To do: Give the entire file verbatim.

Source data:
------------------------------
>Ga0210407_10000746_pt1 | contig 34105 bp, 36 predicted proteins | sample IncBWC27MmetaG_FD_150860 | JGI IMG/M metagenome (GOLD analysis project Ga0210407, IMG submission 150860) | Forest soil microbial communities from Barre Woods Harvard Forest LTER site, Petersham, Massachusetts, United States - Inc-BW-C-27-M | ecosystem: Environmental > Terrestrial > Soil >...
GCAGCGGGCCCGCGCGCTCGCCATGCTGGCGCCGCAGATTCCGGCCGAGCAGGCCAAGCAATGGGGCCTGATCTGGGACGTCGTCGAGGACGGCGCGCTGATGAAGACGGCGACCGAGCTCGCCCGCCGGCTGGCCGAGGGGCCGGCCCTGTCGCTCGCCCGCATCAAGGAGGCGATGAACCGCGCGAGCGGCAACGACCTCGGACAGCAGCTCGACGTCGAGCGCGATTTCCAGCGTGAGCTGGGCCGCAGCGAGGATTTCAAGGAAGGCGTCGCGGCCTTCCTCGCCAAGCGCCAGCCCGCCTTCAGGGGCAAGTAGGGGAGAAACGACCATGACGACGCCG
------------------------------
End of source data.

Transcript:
>Ga0210407_10000746_pt1 | contig 34105 bp, 36 predicted proteins | sample IncBWC27MmetaG_FD_150860 | JGI IMG/M metagenome (GOLD analysis project Ga0210407, IMG submission 150860) | Forest soil microbial communities from Barre Woods Harvard Forest LTER site, Petersham, Massachusetts, United States - Inc-BW-C-27-M | ecosystem: Environmental > Terrestrial > Soil >...
GCAGCGGGCCCGCGCGCTCGCCATGCTGGCGCCGCAGATTCCGGCCGAGCAGGCCAAGCAATGGGGCCTGATCTGGGACGTCGTCGAGGACGGCGCGCTGATGAAGACGGCGACCGAGCTCGCCCGCCGGCTGGCCGAGGGGCCGGCCCTGTCGCTCGCCCGCATCAAGGAGGCGATGAACCGCGCGAGCGGCAACGACCTCGGACAGCAGCTCGACGTCGAGCGCGATTTCCAGCGTGAGCTGGGCCGCAGCGAGGATTTCAAGGAAGGCGTCGCGGCCTTCCTCGCCAAGCGCCAGCCCGCCTTCAGGGGCAAGTAGGGGAGAAACGACCATGACGACGCCG